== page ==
Hawkers Asian Street Fare ranks in the top 50 food and beverage companies on this year’s Inc. 5000 list with sales growth of 310% from 2012 to 2015, during which the independent opened its second unit. With average checks of $14 and $20 at lunch and dinner, respectively, the Florida casual-dining brand reported revenue of $6.9 million in 2015 with two locations and is on track to reach $10 million in revenue this year. Since four friends launched Hawkers as a “passion project” in Orlando in 2011, the concept has entered Jacksonville and St. Petersburg and aims to continue expanding in the Southeast. Here’s a look at how Hawkers has managed growth.
Challenging the casual-dining segment
Although the fast-casual industry is booming, co-founder Kaleb Harrell says he and Hawkers’ other partners—Allen Lo, Danny Ho and Wayne Yung—decided not to go the fast-casual route for two reasons: one, because they believed consumers will never stop wanting a full-service experience at dinner, and two, because they thought casual dining needed a revamp. Hawkers “is not casual dining in the sense of what our parents knew as casual dining,” Harrell says.
The concept serves a menu of Asian street food-style small plates in convivial settings complete with open kitchens, Asian newspaper-covered tables and shelves lined with Asian ingredients. At Hawkers, customers don’t “just sit down, order one entree, have the same flavor for an hour and leave. Instead, they have 10 different dishes with 10 different flavor profiles, the palate is continuously being excited, and they’re continuously being influenced by the food, the interior and all these different things to create a whole experience.”
Harrell says another factor that Hawkers uses to add to the experience is what he calls “Easter eggs.” Menus and table signs include information on chopstick etiquette, “Street Food Rules” and wok cooking to give customers “Oh that’s cool, I didn’t know that” moments, Harrell says.
Authentic and approachable
Over half of the menu is made with recipes provided by Lo, Ho and Yung, whose families hail from Hong Kong, Malaysia, China and Vietnam. The menu also includes Asian-style American options—such as Hawker’s Tacos and curry mashed potatoes—to increase approachability, although Harrell says consumers are more adventurous than they thought. For example, for Valentine’s Day two years ago, Hawkers offered chicken heart skewers, a common street food that’s not so prevalent in the U.S., so Harrell was surprised when the special sold out.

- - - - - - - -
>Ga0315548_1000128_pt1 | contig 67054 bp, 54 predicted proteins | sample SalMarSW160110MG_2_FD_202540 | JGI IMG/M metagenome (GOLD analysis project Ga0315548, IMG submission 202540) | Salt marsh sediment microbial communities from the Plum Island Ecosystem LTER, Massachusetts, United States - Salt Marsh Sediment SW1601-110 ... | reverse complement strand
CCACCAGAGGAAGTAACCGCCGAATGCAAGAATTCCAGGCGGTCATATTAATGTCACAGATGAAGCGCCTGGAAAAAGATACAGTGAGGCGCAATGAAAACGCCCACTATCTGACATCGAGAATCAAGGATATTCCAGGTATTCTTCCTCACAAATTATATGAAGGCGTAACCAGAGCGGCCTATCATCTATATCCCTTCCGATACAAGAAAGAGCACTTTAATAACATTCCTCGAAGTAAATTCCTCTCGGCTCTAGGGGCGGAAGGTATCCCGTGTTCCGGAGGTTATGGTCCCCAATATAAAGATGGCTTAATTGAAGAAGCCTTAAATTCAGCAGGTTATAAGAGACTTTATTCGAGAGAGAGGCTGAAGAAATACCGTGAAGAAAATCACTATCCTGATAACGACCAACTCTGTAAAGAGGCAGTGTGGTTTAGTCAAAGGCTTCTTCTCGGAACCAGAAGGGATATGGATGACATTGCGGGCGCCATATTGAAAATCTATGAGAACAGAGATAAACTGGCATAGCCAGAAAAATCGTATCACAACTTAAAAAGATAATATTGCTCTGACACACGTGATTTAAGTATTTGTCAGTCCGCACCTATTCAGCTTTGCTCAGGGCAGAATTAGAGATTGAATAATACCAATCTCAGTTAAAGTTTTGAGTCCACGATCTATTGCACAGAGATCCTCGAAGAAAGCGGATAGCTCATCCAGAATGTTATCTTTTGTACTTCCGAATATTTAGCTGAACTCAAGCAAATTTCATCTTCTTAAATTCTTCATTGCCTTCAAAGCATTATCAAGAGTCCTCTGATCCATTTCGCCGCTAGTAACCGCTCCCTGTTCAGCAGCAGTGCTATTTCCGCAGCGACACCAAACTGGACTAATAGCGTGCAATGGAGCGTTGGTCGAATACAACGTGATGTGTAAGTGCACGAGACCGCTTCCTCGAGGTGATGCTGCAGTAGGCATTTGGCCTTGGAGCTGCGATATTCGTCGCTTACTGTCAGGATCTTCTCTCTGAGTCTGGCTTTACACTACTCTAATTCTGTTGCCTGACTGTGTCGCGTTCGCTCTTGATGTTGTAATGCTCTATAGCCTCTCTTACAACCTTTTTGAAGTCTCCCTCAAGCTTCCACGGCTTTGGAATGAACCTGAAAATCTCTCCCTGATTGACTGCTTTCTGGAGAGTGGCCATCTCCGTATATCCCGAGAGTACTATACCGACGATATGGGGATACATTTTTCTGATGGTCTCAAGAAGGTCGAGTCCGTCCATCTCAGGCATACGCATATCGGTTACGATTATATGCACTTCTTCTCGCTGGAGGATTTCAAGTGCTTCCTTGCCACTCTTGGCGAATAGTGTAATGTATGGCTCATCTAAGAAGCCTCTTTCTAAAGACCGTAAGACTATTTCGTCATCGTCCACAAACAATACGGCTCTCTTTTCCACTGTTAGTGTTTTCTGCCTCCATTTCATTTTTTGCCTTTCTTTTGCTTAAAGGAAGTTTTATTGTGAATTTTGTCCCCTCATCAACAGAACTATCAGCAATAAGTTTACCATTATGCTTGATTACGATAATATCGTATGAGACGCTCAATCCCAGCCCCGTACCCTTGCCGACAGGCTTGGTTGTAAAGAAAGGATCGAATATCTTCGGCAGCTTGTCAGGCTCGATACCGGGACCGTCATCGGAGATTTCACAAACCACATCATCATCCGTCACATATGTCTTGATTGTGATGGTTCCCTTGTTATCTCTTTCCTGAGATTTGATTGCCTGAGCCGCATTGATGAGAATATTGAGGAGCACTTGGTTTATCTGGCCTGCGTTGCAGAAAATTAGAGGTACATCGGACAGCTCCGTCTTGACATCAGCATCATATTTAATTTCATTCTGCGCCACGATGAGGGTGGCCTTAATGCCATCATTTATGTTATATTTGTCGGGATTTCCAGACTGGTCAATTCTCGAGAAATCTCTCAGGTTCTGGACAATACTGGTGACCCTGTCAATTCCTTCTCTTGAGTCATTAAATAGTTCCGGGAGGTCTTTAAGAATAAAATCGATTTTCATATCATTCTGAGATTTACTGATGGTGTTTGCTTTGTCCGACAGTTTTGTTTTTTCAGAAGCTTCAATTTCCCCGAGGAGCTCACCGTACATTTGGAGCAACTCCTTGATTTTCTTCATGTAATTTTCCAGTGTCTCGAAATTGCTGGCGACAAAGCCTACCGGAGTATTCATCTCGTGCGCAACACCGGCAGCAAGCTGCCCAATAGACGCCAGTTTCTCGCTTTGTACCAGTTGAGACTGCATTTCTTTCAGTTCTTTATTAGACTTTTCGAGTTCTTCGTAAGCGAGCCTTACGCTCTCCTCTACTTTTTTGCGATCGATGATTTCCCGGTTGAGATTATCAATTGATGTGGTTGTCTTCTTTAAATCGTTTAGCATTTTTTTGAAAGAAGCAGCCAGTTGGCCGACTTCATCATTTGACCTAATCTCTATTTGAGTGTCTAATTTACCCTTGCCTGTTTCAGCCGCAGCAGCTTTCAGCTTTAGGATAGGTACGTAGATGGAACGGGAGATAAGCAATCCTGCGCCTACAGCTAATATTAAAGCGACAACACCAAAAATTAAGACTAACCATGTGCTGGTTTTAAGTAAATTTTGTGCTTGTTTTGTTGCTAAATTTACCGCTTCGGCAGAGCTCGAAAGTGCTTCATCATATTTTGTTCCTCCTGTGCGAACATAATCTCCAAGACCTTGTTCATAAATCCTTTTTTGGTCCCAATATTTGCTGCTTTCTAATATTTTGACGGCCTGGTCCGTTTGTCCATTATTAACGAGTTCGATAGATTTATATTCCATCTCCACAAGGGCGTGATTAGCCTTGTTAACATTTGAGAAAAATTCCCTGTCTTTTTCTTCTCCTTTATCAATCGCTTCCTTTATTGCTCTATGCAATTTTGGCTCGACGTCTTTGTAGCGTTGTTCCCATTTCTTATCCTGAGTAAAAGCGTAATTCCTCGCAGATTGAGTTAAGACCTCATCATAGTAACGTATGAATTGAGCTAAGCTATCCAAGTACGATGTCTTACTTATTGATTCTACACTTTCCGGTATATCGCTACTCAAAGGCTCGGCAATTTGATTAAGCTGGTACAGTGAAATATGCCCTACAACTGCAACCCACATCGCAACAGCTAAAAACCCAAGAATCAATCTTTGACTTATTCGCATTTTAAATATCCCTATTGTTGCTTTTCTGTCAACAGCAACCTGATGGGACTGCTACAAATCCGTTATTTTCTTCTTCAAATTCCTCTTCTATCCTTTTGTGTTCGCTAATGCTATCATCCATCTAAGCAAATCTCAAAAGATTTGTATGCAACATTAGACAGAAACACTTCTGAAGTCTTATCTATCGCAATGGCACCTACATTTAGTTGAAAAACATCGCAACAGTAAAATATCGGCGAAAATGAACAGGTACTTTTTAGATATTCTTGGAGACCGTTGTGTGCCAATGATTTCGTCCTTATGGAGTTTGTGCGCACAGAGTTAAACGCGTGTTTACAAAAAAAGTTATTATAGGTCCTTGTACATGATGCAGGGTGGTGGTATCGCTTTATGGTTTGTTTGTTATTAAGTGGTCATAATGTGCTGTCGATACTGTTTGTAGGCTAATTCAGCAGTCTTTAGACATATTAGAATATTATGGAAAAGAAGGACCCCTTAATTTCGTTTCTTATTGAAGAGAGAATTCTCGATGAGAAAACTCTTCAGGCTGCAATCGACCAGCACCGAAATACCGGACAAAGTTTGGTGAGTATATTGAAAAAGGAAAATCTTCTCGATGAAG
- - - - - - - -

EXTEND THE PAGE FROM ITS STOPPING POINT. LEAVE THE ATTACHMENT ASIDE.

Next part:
Raising the bar
The St. Petersburg restaurant debuted in March with a new feature for the concept: a full-service bar. While the previous two units served beer and wine, they weren’t large enough to meet liquor license requirements, so the group found a bigger space for its third location. The bar serves Asian-inspired cocktails such as a Malaysian Mule and a Salted Plum Collins. In addition to giving customers more beverage options, Harrell says the bar eases waits for consumers by giving them a spot to hang out before their table is ready.
If you build it, they will come
Harrell says urbanization has allowed Hawkers to grow in smaller Florida markets where the food scene is thriving and consumers are looking for more local concepts. There’s a consumer mindset of, “‘I’m going to invest in my neighborhood … and redefine what’s happening here,’” Harrell says. “And that whole societal shift has helped us.”
Hawkers plans to reach 10 units by the second quarter of 2018. A fourth location is set to open by the end of this year in Neptune Beach, Fla., and the company is continuing to seek sites in revitalized urban areas and smaller markets, such as Tampa, Orlando and Jacksonville, Fla. Harrell also says the company is in talks to open its first unit outside of Florida in Atlanta. Other initiatives on the horizon include delivery—which the brand has already launched at select units via UberEats and Amazon Restaurants—along with catering and online ordering.